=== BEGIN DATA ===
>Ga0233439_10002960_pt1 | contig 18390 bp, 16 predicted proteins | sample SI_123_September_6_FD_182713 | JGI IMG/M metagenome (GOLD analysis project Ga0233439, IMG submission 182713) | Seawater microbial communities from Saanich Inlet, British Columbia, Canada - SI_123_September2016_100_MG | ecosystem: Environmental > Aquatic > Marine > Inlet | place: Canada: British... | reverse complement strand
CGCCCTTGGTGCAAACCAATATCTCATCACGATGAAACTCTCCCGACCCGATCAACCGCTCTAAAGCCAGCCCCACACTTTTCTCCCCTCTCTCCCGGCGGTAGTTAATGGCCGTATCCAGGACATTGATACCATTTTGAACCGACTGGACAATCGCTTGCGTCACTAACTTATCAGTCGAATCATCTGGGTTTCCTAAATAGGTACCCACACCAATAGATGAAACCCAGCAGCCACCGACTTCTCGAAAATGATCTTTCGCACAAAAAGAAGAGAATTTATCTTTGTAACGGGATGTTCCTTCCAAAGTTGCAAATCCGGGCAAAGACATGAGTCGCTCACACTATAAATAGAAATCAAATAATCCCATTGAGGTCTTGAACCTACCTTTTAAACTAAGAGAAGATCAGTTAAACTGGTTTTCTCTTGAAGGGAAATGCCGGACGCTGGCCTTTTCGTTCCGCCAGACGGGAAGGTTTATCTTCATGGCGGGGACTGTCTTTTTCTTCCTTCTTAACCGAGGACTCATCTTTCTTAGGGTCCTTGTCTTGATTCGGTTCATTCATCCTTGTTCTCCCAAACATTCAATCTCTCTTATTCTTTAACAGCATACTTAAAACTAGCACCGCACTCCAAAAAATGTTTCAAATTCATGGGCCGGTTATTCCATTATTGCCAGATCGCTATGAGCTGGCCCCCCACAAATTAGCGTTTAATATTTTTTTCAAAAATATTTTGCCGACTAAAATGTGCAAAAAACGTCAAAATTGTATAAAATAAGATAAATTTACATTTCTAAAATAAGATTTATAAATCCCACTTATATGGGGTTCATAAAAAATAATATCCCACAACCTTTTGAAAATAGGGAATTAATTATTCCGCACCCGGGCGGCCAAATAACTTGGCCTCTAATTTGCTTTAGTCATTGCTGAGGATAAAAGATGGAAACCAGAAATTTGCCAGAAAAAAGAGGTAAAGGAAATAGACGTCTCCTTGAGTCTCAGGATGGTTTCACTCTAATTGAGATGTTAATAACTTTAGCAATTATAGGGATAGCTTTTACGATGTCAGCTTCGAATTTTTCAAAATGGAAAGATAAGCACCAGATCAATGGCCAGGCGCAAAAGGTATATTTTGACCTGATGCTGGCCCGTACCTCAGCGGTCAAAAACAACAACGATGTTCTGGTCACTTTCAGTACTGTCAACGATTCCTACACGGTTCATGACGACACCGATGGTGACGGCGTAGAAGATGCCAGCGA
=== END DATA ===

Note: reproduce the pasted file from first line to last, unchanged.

>Ga0233439_10002960_pt1 | contig 18390 bp, 16 predicted proteins | sample SI_123_September_6_FD_182713 | JGI IMG/M metagenome (GOLD analysis project Ga0233439, IMG submission 182713) | Seawater microbial communities from Saanich Inlet, British Columbia, Canada - SI_123_September2016_100_MG | ecosystem: Environmental > Aquatic > Marine > Inlet | place: Canada: British... | reverse complement strand
CGCCCTTGGTGCAAACCAATATCTCATCACGATGAAACTCTCCCGACCCGATCAACCGCTCTAAAGCCAGCCCCACACTTTTCTCCCCTCTCTCCCGGCGGTAGTTAATGGCCGTATCCAGGACATTGATACCATTTTGAACCGACTGGACAATCGCTTGCGTCACTAACTTATCAGTCGAATCATCTGGGTTTCCTAAATAGGTACCCACACCAATAGATGAAACCCAGCAGCCACCGACTTCTCGAAAATGATCTTTCGCACAAAAAGAAGAGAATTTATCTTTGTAACGGGATGTTCCTTCCAAAGTTGCAAATCCGGGCAAAGACATGAGTCGCTCACACTATAAATAGAAATCAAATAATCCCATTGAGGTCTTGAACCTACCTTTTAAACTAAGAGAAGATCAGTTAAACTGGTTTTCTCTTGAAGGGAAATGCCGGACGCTGGCCTTTTCGTTCCGCCAGACGGGAAGGTTTATCTTCATGGCGGGGACTGTCTTTTTCTTCCTTCTTAACCGAGGACTCATCTTTCTTAGGGTCCTTGTCTTGATTCGGTTCATTCATCCTTGTTCTCCCAAACATTCAATCTCTCTTATTCTTTAACAGCATACTTAAAACTAGCACCGCACTCCAAAAAATGTTTCAAATTCATGGGCCGGTTATTCCATTATTGCCAGATCGCTATGAGCTGGCCCCCCACAAATTAGCGTTTAATATTTTTTTCAAAAATATTTTGCCGACTAAAATGTGCAAAAAACGTCAAAATTGTATAAAATAAGATAAATTTACATTTCTAAAATAAGATTTATAAATCCCACTTATATGGGGTTCATAAAAAATAATATCCCACAACCTTTTGAAAATAGGGAATTAATTATTCCGCACCCGGGCGGCCAAATAACTTGGCCTCTAATTTGCTTTAGTCATTGCTGAGGATAAAAGATGGAAACCAGAAATTTGCCAGAAAAAAGAGGTAAAGGAAATAGACGTCTCCTTGAGTCTCAGGATGGTTTCACTCTAATTGAGATGTTAATAACTTTAGCAATTATAGGGATAGCTTTTACGATGTCAGCTTCGAATTTTTCAAAATGGAAAGATAAGCACCAGATCAATGGCCAGGCGCAAAAGGTATATTTTGACCTGATGCTGGCCCGTACCTCAGCGGTCAAAAACAACAACGATGTTCTGGTCACTTTCAGTACTGTCAACGATTCCTACACGGTTCATGACGACACCGATGGTGACGGCGTAGAAGATGCCAGCGA